Introduction: Multiple studies have described new persistent opioid use when opioids are prescribed after minor surgical procedures. Our objective was to assess risk of new persistent opioid use after male infertility procedures.
Methods: We queried the TriNetX Diamond network database, a health research network including 190 million patients, including healthcare encounters, and prescribing data between 2009-2021. Men between 20-70 years of age undergoing varicocelectomy (CPT 55530), vasectomy (55250), vasovasostomy (VV; 55400) or epididymovasostomy (EV; 54900, 54901), or incisional biopsy of testicle excluding microsurgical technique (54505 excluding 69990) were included for analysis. Men who were prescribed an opioid prescription within 3 months prior to the procedure were excluded. Post-operative opioid prescription was defined as opioid prescribed on the day of or up to 5 days after the procedure. New persistent opioid use was defined as a prescription for opioid pain medication between 9 to 15 months after index procedure, in line with previously published criteria assessing new persistent opioid use.
Results: A total of 374,416 men were included. Data are described by procedure:
13,222 men underwent varicocelectomy; 28.3% were prescribed opioids within the first 5 days and were at increased risk of new persistent opioid use at 9 to 15 months compared to those without an initial opioid prescription (6.4% vs 3.3%; OR 2.3, 95% CI 1.9-2.7).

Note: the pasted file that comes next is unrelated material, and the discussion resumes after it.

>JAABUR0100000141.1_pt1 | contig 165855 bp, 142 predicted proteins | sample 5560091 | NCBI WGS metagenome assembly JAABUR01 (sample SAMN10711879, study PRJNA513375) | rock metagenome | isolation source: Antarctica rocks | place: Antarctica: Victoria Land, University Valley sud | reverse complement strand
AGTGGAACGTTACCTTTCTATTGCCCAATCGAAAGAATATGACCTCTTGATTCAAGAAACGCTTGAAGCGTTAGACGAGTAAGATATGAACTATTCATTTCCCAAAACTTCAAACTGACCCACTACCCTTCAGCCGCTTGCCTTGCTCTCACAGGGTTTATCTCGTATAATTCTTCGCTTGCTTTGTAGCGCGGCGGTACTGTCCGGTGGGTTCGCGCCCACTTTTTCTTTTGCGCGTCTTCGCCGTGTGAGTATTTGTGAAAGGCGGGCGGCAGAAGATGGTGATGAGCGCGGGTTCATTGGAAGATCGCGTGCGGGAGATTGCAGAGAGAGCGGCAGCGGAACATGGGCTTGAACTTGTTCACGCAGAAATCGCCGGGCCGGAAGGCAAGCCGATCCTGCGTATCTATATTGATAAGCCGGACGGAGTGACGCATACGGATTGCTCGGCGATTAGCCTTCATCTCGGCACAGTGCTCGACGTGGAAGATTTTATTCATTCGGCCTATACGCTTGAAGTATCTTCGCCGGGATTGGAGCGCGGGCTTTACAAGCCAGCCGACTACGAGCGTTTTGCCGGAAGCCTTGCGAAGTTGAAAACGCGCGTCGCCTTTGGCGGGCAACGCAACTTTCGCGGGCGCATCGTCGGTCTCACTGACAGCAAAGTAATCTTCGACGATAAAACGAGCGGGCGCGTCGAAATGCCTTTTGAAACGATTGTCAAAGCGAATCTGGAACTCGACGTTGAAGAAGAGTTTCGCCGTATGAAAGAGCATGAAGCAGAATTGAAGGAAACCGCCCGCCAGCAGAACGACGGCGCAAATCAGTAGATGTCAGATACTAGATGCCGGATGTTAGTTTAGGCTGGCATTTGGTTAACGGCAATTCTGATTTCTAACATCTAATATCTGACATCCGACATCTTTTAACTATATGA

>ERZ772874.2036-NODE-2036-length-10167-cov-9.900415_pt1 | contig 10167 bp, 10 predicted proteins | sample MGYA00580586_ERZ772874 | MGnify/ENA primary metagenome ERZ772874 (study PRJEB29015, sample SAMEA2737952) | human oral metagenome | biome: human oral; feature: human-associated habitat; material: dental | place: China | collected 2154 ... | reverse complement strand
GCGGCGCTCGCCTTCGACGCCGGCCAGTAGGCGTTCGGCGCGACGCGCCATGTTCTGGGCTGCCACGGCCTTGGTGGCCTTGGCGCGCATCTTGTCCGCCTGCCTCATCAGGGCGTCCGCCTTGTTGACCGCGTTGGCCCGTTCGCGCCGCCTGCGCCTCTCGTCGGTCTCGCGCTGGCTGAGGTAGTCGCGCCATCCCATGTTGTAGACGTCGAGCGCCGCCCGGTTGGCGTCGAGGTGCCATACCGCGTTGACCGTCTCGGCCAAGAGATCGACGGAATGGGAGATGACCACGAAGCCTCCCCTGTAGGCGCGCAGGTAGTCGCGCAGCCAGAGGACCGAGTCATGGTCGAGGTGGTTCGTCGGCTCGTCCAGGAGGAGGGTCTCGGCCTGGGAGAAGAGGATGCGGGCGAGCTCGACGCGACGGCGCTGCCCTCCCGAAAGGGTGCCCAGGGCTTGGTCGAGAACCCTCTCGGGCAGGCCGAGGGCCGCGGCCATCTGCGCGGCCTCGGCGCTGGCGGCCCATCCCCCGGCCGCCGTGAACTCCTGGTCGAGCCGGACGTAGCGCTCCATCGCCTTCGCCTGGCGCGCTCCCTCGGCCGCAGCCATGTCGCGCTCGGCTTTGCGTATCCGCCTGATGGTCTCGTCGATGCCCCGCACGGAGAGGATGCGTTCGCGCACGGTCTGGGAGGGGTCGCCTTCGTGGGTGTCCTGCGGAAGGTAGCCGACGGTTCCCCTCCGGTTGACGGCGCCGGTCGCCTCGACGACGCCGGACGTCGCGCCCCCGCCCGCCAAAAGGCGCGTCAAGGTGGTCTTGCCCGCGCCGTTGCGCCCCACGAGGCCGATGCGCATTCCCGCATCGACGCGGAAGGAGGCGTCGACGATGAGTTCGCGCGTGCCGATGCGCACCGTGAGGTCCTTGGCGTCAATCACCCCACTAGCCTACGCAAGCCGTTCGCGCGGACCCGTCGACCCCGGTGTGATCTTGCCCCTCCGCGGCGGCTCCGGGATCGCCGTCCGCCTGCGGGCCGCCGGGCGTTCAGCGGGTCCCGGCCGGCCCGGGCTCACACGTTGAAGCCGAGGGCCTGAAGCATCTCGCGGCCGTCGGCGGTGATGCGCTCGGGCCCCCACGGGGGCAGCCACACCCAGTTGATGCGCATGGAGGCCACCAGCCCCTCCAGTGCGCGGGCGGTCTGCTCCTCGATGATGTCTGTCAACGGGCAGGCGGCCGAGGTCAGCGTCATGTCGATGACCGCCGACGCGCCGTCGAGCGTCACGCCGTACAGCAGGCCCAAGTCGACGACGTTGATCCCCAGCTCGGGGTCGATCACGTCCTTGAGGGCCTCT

356,461 men underwent vasectomy; 19.0% received an initial opioid prescription and were more likely to have new persistent opioid use (5.1% vs 2.8%, OR 1.9, 95% CI 1.8-2.0).
2,354 men underwent VV or EV; 27% received an initial opioid prescription and were more likely to have new persistent opioid use (6.2% vs 3.1%, OR 2.1, 95%CI 1.4-3.1).
Finally, 2,379 men underwent incisional biopsy of the testicle; 21.9% received an initial opioid prescription. New persistent opioid use was similar in both groups (5.0% vs 4.6%, OR 1.1, 95% CI 0.7-1.7).
Conclusions: Prescription of opioids for common male infertility procedures was associated with a roughly two-fold increased odds of new persistent opioid use in the future. A combination of preoperative counseling and judicious prescribing on the part of surgeons may be an important means of mitigating this risk.